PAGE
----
“Of course I have a problem with you,” Polydor said. “You tried to kill my sister.”

Instead of having the decency to be ashamed, Posthumus just looked annoyed. “We’ve gone over this already. It was an honest mistake.”

“Then so is this!” Cadwal wound up his fist and drove it into Posthumus’ stomach. “You rat bastard! One blow for every tear our sister shed over your worthless hide!”

Posthumus doubled over with a grunt, but recovered just as quickly. Springing up again, he lashed out with his fists, striking Cadwal soundly across the face. His brother staggered back, but Polydor was ready to join in. A short, sharp punch landed square on his brother-in-law’s nose, and he heard as well as felt the bones snap beneath his knuckles.

Posthumus may have been a good fighter and a savior of Britain, but a strong man from the city was quite different from a strong man from the country, and it was two against one. After a minute of scuffling, Polydor was able to lock Posthumus’ arms behind his back and wheel him about. Cadwal was there in an instant, delivering blow after blow to his face, his stomach, any place he thought would serve. When Posthumus finally stopped fighting back, Polydor let him go, and he dropped to the ground like a stone. The two of them circled him like vultures, waiting for his next move.

Posthumus groaned and tried to rise, raising a shaking hand to wipe away the blood dripping from his nose. Any pity Polydor might have felt for the man was instantly quashed by the memory of Imogen’s sorry tale and her stricken face as she said, “He is not even sorry.”

“Stay down, you dog,” Polydor said, delivering a sound kick to his side. Even as he fell over, Posthumus grabbed his leg and pulled his attacker down with him. A bad move, really, because Polydor fell right on top of him and used that momentum to knee him in the groin. He scrambled up as Posthumus wheezed, and again the brothers switched places as Cadwal came in with a couple more swift kicks to the ribs.

There was a shout from the other end of the hall, and Polydor turned to see Posthumus’ servant, Pisanio, running towards them. His face was tight with alarm as he saw his master lying on the ground, and he cried, “Hold, enough!” as he lunged for Cadwal’s arm to pull him back. Cadwal dodged him easily, skipping a few steps back before returning to Posthumus with a vengeance.

“Hold yourself,” Polydor said warningly, putting up his fists. “You’ll not interfere with us again.”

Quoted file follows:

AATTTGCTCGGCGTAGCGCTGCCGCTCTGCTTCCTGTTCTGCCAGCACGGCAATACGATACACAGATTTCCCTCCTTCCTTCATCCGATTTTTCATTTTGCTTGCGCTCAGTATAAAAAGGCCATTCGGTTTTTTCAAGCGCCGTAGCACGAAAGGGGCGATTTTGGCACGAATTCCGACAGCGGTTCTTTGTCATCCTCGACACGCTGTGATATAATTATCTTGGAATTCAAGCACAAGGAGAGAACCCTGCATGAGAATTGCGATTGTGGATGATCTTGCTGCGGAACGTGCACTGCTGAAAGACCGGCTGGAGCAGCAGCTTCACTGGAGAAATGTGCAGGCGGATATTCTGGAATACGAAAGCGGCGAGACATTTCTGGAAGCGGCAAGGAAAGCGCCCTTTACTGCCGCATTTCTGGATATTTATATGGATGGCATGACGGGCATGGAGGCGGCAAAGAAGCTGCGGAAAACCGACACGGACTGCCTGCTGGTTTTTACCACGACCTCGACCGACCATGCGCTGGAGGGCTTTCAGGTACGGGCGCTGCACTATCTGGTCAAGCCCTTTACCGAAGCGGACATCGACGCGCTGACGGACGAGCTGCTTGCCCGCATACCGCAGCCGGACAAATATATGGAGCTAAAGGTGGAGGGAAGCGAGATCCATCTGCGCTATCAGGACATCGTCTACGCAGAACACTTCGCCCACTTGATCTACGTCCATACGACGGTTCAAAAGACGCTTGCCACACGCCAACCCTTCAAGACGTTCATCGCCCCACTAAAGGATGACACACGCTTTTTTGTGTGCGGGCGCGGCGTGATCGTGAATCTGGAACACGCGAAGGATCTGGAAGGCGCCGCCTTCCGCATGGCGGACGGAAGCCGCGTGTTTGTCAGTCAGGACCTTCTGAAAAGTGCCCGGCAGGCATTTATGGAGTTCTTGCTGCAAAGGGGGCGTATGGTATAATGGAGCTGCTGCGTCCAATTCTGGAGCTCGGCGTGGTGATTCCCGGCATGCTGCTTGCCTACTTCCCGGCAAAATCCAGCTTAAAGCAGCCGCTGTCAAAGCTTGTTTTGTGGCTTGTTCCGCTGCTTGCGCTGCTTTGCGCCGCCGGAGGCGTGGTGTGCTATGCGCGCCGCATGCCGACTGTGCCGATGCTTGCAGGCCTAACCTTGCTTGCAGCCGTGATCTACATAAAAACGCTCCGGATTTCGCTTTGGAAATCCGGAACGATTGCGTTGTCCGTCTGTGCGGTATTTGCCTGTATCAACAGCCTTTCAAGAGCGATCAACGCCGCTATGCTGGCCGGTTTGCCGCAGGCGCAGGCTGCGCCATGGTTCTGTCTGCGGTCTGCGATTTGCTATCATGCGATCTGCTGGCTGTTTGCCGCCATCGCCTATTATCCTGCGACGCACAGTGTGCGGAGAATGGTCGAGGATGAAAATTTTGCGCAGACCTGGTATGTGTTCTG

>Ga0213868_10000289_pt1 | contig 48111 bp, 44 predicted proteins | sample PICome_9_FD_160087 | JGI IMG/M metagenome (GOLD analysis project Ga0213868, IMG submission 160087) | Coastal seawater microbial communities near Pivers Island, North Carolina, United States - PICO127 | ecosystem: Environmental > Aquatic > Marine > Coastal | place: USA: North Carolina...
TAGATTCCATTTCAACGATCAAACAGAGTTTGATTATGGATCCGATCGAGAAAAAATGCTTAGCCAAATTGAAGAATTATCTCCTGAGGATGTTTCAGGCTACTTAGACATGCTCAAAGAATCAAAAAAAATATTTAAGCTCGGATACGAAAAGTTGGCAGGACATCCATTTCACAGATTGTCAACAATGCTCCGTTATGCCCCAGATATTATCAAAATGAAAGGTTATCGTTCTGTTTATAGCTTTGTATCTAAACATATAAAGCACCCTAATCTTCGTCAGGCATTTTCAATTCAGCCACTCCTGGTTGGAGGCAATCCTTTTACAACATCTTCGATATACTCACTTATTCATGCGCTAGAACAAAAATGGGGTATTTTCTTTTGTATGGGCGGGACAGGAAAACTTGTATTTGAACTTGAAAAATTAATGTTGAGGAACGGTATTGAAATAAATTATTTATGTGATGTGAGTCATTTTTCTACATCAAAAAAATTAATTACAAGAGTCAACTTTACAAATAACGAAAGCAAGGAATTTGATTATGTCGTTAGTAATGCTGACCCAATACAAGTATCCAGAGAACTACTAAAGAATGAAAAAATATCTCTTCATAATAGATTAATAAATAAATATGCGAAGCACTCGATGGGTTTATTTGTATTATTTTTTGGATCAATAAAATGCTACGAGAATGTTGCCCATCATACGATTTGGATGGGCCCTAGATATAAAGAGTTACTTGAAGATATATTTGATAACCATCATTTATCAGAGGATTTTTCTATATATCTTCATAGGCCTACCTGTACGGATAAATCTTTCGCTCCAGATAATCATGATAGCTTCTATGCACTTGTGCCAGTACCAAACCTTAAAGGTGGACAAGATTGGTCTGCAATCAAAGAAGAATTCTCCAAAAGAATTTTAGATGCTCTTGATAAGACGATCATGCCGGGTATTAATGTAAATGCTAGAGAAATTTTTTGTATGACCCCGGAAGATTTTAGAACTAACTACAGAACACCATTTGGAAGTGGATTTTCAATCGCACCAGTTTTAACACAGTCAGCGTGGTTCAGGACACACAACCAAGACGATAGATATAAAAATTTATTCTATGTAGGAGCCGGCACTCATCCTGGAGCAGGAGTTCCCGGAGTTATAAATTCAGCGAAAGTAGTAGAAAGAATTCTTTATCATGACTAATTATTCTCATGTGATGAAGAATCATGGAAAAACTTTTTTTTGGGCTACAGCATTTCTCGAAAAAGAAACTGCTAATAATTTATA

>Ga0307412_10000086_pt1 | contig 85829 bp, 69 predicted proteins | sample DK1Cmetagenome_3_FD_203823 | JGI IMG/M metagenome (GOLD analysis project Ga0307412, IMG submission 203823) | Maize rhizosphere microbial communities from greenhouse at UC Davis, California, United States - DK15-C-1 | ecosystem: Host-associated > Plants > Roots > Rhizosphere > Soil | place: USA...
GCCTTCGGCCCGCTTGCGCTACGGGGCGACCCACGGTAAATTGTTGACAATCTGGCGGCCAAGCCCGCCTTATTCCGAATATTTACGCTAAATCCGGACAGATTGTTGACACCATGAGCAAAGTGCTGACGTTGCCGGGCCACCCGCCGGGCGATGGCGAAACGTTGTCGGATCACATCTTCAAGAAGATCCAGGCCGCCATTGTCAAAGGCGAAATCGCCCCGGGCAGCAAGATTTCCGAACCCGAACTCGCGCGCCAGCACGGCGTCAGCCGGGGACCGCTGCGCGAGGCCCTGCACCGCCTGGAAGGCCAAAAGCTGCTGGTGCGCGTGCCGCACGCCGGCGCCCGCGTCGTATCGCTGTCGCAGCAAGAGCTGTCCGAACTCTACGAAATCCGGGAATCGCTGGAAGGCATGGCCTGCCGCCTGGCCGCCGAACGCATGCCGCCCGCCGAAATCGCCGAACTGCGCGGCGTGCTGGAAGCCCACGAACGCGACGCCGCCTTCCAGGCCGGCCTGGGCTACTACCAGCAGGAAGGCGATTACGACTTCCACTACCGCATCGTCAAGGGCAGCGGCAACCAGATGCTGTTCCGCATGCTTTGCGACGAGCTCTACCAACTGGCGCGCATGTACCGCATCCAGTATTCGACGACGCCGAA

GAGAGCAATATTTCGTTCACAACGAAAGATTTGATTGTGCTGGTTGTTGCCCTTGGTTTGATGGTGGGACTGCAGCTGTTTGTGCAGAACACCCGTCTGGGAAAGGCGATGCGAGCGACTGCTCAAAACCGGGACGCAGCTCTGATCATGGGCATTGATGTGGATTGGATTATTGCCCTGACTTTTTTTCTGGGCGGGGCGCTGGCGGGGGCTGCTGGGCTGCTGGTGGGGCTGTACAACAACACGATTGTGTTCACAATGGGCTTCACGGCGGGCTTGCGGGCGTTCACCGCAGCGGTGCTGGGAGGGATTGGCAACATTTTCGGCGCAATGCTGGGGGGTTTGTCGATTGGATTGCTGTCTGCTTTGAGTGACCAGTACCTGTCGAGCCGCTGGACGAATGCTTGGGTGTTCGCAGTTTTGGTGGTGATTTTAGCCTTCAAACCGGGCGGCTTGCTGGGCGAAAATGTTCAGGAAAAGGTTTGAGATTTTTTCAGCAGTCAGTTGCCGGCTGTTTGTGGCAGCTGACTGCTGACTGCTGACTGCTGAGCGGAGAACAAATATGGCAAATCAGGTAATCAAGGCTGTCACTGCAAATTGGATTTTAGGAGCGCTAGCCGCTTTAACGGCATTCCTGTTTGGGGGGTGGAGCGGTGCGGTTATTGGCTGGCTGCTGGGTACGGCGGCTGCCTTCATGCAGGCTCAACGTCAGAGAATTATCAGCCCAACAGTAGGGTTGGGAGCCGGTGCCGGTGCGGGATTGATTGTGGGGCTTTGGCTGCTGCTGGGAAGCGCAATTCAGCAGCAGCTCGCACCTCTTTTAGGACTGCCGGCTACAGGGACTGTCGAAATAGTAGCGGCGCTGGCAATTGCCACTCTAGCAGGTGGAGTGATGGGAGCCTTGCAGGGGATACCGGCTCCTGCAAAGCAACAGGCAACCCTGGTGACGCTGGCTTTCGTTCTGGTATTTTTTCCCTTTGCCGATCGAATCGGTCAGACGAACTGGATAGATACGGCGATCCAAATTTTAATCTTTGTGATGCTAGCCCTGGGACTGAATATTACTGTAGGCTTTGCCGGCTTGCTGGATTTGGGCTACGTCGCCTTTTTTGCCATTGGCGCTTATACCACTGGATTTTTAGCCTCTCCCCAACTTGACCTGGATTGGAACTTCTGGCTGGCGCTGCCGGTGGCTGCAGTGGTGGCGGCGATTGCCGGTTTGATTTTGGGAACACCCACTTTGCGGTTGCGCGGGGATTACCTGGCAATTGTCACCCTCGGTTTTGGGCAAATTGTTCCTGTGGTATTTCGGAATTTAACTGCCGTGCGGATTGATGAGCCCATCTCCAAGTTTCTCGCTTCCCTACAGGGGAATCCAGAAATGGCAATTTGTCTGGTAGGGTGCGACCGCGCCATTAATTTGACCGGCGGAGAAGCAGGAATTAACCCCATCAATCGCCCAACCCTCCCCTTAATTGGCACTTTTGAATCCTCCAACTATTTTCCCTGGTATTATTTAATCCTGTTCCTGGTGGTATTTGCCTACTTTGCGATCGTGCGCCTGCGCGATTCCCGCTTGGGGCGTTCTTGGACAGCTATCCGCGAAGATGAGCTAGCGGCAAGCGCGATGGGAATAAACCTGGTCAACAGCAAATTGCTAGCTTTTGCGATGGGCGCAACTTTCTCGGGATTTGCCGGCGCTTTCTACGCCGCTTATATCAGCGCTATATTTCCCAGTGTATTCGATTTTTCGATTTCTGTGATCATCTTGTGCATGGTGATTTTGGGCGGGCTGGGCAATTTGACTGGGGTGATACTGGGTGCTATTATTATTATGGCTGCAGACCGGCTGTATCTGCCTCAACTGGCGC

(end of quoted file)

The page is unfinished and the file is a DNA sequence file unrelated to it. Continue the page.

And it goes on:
“He may be kin to the king,” Cadwal added, delivering another sound kick to Posthumus’ side, “but I am king-to-be, which makes this a family matter!”

Pisanio ignored their warnings and tried to grab Polydor anyway. He shoved him away hard enough to make a point, but not enough to do him any real harm. He didn’t much care to fight this man, who had had very little to do with it. In fact, Imogen had told them that Pisanio had been the one to give her Fidele’s clothes and let her escape into the woods in direct defiance of his master’s orders, which made him all right in Polydor’s book. But even so, if he continued to interfere, they would have no choice but to beat him soundly as well.

“I do not think my lady would be pleased! My lady would be most displeased indeed!” Pisano tried a different tactic, one that was unfortunately a little more effective. Polydor paused, but behind him Cadwal just kept kicking.

Pisanio winced at the dull crack of a breaking rib, and wrung his hands as he continued. “I have known her far longer than you, my lords, and if you think this will please her, you are sorely mistaken!”

Polydor couldn’t think why Imogen would want to spare her husband any pain after what he had done to her, but the man’s confidence was a little disquieting. He made eye contact with his brother, and they silently agreed that maybe he did have a point. With one last blow, Cadwal sullenly stepped back and let Pisanio rush forward.

“Put your master to bed,” Cadwal said contemptuously, spitting on the ground before them as the servant hauled a nearly-senseless Posthumus to his feet. “He'll need it for a good long while.”

They watched them go with stony faces. Cadwal swiped a hand across his mouth, where Posthumus’ one good hit had given him a split lip. He pulled the edge of his tunic up to staunch the blood, and Polydor clapped him bracingly on the shoulder.

“Well, that’s done with,” he said grimly, “though it’s a pity we didn’t get more time with him.”